OR: Report of Lt Col Nathan L Hutchins (3d Battn GA SS) dated January 1, 1864, OR, Series I, Vol XXI, Part 1, pp. 518-520.
LOC: Map of Fort Sanders, Knoxville, Tennessee, showing the Confederate assault of Nov. 29, 1863, John G Orth, created 1863. Interpretation by the author for Civil War Talk.
Feed them the Steel! Being the Wartime Recollections of Capt James Lile Lemon, Co A, 18th Georgia Infantry, Edited by Mark Lemon, privately published, page 43.
Record of Service Michigan Volunteers in the Civil War, 1861-1865, Volume 2, Second Michigan Infantry, Kalamazoo, Mich., Ihling bros. & Everard, printers, 190-, p. 29.
 
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lelliott19

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Anticipating the return of some of the 2nd Michigan wounded to Detroit, Colonel Orlando Poe, Burnside's Chief Engineer at Knoxville, wrote to a friend in that city:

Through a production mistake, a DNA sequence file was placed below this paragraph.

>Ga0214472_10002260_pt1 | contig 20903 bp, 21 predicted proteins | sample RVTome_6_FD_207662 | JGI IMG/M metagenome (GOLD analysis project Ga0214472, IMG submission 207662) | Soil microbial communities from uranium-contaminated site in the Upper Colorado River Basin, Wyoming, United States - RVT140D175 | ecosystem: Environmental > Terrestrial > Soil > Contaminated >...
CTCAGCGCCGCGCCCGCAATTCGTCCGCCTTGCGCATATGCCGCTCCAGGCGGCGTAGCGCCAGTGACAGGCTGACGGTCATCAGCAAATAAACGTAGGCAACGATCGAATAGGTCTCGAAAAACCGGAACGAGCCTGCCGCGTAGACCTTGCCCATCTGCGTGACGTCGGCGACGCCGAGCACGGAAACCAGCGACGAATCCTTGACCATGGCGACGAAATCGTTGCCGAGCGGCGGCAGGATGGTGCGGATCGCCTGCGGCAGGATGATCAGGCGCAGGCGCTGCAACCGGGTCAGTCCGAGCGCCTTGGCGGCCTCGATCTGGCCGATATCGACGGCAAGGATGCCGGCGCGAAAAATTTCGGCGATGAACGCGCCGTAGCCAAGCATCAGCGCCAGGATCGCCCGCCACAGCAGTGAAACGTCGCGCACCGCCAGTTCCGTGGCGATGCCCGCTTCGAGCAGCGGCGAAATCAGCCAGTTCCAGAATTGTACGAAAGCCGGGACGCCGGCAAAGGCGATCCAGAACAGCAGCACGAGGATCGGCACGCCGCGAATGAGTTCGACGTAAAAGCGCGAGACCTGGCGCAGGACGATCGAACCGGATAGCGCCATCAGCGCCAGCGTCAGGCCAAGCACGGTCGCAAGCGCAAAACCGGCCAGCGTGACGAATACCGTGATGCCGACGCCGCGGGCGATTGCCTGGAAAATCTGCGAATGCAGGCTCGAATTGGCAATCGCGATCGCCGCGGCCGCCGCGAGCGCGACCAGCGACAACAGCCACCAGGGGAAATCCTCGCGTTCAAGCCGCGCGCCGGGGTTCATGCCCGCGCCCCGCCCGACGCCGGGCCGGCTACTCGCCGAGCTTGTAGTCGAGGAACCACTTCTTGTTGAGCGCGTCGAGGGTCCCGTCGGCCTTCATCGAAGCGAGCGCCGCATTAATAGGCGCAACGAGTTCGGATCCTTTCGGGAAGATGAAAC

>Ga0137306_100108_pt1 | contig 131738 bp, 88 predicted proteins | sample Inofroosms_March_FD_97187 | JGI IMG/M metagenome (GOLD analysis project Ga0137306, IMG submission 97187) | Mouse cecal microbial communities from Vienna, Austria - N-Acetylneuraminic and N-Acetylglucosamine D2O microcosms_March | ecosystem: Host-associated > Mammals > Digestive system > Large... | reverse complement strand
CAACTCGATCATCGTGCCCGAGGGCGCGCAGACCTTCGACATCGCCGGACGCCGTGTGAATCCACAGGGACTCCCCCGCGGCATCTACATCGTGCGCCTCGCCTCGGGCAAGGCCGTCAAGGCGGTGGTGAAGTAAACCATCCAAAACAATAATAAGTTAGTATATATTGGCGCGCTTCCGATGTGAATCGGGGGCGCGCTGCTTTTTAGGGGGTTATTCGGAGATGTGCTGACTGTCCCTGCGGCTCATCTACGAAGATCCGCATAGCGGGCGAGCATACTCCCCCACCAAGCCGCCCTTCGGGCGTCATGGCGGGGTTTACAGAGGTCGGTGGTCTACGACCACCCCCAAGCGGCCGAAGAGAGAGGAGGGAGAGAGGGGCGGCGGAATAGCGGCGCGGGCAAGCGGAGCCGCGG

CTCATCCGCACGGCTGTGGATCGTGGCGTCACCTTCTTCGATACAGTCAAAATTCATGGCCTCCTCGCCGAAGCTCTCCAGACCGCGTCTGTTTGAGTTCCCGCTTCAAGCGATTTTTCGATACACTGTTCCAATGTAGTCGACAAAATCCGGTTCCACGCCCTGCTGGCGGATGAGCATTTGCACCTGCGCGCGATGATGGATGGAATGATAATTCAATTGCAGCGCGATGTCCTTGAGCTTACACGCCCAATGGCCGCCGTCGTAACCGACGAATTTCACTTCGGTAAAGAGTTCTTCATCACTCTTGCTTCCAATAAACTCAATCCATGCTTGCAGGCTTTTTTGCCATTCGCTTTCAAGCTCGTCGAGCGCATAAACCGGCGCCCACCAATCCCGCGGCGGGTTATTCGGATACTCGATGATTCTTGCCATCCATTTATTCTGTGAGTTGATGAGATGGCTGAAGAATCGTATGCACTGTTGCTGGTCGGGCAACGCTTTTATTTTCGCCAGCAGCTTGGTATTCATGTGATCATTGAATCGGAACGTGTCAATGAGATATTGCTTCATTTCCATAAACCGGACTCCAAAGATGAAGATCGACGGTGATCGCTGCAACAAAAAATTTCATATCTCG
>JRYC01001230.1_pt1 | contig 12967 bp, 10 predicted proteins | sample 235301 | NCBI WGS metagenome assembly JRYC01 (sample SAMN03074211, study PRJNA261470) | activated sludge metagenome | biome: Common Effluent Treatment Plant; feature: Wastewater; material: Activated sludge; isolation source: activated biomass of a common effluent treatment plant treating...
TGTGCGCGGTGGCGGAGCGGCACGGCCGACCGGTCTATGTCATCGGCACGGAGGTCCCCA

On the 24th of November, 1863, the Second Michigan with 150 men, charged the enemy’s rifle pits. The Major [Cornelius Byington] lost his leg and was mortally wounded through the hips; Adjutant [William] Noble and Lieut. [Charles R.] Galpin were killed; six Sergeants lost a leg each; the Color-bearer was mortally wounded and has since died; in all eighty four were killed and wounded out of the small party – about sixty percent. Yet the remnant of the brave old regiment was in the bastion which the enemy tried to carry by assault on the morning of the 29th, and their courage and cheer were as great yesterday as when I took command of them two years ago a thousand strong. [Michigan Volunteers, Vol 2, page 31.]

According to The New York Tribune: